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supposing that I have two tables with same 3 columns: ID (int, identity), text (varchar), status (smallint)

By doing a query, how I can transfer the content of a row from Table_A from Table_B?

I.e.:

INSERT INTO TABLE_B VALUES (SELECT * FROM TABLE_A WHERE ID=1) 
 --THIS IS NOT FUNCTIONAL

Here's the catch: That row that was inserted into Table_B also needs to be deleted from Table_A

Thank you.

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3 Answers 3

up vote 4 down vote accepted

You need

  1. SET IDENTITY_INSERT to preserve ID
  2. A transaction

Note: SET XACT_ABORT ON forces a ROLLBACK TRAN on error

SET XACT_ABORT ON
BEGIN TRAN

SET IDENTITY_INSERT TABLE_B ON
INSERT TABLEB (ID, text, status)
SELECT ID, text, status FROM TABLE_A WHERE ID=1
SET IDENTITY_INSERT TABLE_B OFF

DELETE TABLE_A WHERE ID=1
COMMIT TRAN

Edit

CREATE PROC dbo.foo
   @ID int
AS
SET NOCOUNT, XACT_ABORT ON
BEGIN TRAN

SET IDENTITY_INSERT TABLE_B ON
INSERT TABLEB (ID, text, status)
SELECT ID, text, status FROM TABLE_A WHERE ID=@ID
SET IDENTITY_INSERT TABLE_B OFF

DELETE TABLE_A WHERE ID=@ID
COMMIT TRAN
GO
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Nice! How can I make a procedure out of this with a variable set on the ID=@Value ? –  Rosenberg May 4 '11 at 17:27
    
Works perfectly, thank you. –  Rosenberg May 4 '11 at 17:36

Even though you didn't mention what version of sql server you are using... the OUTPUT Clause is probably your best bet (SQL SERVER 2k5 +)

Move row from one table to another?

That will not only take care of your insert, it will also take care of your delete and since its all done at once you don't have to worry about transactions... its probably the safest way to do so in sql server.

EDIT

just to be clear... as far as i know it will only work if your id column does not have to be an identity.... if it does... then a xaction insert/delete is the only safe way to go.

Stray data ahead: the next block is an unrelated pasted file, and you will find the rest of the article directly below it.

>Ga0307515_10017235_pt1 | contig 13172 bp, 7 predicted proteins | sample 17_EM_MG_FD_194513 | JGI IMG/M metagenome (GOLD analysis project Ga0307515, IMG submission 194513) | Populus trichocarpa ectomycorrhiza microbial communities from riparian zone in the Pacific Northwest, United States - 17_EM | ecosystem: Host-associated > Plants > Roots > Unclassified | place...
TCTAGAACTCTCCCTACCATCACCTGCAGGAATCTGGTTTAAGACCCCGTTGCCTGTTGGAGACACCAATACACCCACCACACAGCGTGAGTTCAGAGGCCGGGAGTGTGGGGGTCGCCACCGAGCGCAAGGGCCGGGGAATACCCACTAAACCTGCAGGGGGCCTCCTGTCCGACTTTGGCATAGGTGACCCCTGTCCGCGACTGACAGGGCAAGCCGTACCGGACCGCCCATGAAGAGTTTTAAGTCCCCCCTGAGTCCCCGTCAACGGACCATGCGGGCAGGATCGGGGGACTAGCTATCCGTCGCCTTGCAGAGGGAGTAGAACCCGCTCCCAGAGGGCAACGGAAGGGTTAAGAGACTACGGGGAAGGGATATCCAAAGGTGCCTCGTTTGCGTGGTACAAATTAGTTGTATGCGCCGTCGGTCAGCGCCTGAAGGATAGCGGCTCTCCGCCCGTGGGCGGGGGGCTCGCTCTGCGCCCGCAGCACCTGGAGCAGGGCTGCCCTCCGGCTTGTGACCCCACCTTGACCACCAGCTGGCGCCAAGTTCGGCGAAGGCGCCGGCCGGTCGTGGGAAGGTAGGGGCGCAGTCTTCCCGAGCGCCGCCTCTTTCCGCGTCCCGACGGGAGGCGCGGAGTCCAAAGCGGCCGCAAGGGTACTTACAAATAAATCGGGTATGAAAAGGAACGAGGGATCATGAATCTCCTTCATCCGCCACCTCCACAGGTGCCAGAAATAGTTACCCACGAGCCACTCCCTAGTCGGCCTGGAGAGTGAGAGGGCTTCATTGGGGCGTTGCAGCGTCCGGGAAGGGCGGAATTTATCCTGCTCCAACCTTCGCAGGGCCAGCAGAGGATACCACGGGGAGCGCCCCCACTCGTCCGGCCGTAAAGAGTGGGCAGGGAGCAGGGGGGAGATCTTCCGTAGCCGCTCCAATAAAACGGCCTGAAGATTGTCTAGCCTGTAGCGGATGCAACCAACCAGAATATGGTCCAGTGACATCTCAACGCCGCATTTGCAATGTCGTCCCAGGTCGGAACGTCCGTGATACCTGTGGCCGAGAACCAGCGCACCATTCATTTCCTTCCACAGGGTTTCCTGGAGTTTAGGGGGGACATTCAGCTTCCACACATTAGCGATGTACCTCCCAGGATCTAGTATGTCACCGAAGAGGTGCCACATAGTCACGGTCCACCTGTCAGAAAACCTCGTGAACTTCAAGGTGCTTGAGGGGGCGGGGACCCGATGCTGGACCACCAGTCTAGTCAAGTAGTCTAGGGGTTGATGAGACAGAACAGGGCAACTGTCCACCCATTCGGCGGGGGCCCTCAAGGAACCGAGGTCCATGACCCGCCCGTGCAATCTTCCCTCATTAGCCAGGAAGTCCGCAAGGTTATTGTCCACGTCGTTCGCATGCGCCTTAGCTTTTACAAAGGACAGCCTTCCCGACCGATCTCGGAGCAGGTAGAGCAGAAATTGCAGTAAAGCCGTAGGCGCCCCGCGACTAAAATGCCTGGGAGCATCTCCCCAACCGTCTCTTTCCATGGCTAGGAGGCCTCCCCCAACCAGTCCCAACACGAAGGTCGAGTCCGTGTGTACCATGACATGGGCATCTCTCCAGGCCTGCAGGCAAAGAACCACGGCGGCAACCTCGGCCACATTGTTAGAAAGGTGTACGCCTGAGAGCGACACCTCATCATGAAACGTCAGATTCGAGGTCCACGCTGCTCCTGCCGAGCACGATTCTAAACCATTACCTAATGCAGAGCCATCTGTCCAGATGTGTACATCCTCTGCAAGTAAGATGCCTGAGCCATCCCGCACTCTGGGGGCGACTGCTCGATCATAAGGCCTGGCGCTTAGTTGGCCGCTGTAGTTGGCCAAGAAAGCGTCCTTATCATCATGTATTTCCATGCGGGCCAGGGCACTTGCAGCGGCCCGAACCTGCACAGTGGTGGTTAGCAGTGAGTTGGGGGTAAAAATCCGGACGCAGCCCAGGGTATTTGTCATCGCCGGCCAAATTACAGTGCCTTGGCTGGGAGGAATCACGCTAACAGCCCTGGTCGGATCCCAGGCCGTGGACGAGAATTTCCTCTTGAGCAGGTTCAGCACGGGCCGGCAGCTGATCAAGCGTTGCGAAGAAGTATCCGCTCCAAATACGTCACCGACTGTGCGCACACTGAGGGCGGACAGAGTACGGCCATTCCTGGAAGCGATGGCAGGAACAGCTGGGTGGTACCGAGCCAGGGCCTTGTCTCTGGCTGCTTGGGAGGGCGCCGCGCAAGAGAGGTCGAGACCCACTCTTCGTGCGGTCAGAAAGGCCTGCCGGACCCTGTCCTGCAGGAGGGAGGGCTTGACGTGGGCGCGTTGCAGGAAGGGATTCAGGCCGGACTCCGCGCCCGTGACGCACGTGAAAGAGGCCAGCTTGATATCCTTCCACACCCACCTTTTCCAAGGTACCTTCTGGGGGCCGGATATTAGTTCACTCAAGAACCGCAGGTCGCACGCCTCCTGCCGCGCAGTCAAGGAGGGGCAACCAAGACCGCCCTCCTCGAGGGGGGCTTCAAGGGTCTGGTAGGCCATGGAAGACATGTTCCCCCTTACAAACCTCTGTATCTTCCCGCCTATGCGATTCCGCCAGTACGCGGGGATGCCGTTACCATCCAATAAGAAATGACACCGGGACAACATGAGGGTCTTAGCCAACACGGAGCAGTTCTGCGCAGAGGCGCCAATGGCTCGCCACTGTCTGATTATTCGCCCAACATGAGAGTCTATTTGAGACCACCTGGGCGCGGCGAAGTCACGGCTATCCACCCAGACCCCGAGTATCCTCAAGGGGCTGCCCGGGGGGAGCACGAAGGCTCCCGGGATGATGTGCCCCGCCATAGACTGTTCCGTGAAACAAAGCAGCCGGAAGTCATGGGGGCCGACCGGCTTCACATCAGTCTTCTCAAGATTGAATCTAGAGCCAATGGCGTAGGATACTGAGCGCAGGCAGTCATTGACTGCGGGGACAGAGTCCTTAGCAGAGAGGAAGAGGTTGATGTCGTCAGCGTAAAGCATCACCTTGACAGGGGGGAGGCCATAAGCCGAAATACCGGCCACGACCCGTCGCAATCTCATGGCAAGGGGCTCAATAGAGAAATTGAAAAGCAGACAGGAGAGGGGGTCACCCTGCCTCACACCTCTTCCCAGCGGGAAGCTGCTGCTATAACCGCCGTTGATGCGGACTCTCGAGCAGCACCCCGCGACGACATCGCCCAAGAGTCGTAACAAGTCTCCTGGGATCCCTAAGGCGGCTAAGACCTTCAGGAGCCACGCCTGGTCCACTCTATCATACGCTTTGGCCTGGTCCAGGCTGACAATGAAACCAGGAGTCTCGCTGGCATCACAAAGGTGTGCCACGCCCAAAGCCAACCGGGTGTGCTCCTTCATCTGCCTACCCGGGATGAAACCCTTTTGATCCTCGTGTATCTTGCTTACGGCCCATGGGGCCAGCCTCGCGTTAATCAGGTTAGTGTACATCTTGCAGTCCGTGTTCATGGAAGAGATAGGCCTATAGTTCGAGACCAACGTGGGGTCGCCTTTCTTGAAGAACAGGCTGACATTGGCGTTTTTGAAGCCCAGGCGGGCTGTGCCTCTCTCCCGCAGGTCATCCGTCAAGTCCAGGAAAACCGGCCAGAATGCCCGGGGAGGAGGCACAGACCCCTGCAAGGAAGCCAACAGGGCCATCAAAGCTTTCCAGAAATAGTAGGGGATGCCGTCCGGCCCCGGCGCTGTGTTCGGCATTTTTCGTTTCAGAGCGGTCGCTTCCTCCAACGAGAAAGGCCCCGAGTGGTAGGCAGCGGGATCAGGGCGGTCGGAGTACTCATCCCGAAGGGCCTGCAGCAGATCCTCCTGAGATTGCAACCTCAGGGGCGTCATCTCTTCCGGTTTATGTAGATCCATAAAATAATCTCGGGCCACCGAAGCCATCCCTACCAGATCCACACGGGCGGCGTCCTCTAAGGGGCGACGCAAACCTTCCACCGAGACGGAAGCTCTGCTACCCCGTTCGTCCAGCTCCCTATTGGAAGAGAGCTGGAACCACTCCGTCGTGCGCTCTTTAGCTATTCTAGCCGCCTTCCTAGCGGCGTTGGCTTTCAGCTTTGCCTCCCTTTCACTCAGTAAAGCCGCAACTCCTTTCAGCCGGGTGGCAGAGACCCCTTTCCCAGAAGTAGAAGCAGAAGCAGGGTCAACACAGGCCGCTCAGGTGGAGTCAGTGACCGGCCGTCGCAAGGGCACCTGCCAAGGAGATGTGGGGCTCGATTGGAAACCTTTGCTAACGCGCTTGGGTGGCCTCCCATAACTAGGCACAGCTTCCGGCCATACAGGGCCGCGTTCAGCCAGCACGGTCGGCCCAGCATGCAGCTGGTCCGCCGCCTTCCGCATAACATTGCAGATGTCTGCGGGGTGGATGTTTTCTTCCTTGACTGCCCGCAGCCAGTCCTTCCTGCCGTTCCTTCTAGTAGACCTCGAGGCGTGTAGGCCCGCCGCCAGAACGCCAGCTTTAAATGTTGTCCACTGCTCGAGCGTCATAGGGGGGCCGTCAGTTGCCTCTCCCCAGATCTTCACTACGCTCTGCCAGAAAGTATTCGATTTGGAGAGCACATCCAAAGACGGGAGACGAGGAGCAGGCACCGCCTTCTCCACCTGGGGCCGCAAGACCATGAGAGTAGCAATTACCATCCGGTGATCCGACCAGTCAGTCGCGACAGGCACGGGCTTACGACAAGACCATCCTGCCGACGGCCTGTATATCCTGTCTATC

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Yep. There are quite a few restrictions on the target table for an OUTPUT INTO but if the OP can meet those this seems neatest. Avoids race conditions etc. –  Martin Smith May 4 '11 at 17:22
    
unless there is some sort of odd requirement on the target table that makes it n/a for OUTPUT i would hope that if they are "two tables with the same 3 columns" that this would work out for the OP. but of course it doesn't always work out that way. –  Patrick May 4 '11 at 17:24
    
I'll disagree because there are IDENTITY columns in the target table (says OP) + still need a DELETE. Otherwise, an OUTPUT clause would be quite elegant and can be used for the required DELETE so only 1 filter is needed –  gbn May 4 '11 at 17:24
    
it would be great if the id didn't HAVE to be an identity... but if it does then your way (@gbn) is the only other way to do it safely. –  Patrick May 4 '11 at 17:27
1  
@Martin: I haven't seen or tried IDENTITY with OUTPUT. My initial thought would be "not allowed" as part of restrictions on the OUTPUT target table. However, now I've learnt something new which leads back to my "elegant" comment above –  gbn May 4 '11 at 18:10

This works fine

CREATE TABLE Table_A
(
ID INT IDENTITY(1,1) PRIMARY KEY,
[TEXT] VARCHAR(50),
[status] SMALLINT
)

INSERT INTO Table_A VALUES ('foo',1)

CREATE TABLE Table_B
(
ID INT IDENTITY(1,1) PRIMARY KEY,
[TEXT] VARCHAR(50),
[status] SMALLINT
)

SET IDENTITY_INSERT Table_B ON
DELETE FROM Table_A
OUTPUT deleted.* INTO Table_B(ID,[TEXT], [status])
WHERE ID = 1
SET IDENTITY_INSERT Table_B OFF

SELECT * FROM Table_A
SELECT * FROM Table_B

DROP TABLE Table_A
DROP TABLE Table_B
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Haven't seen this before. Nice. –  gbn May 4 '11 at 18:11

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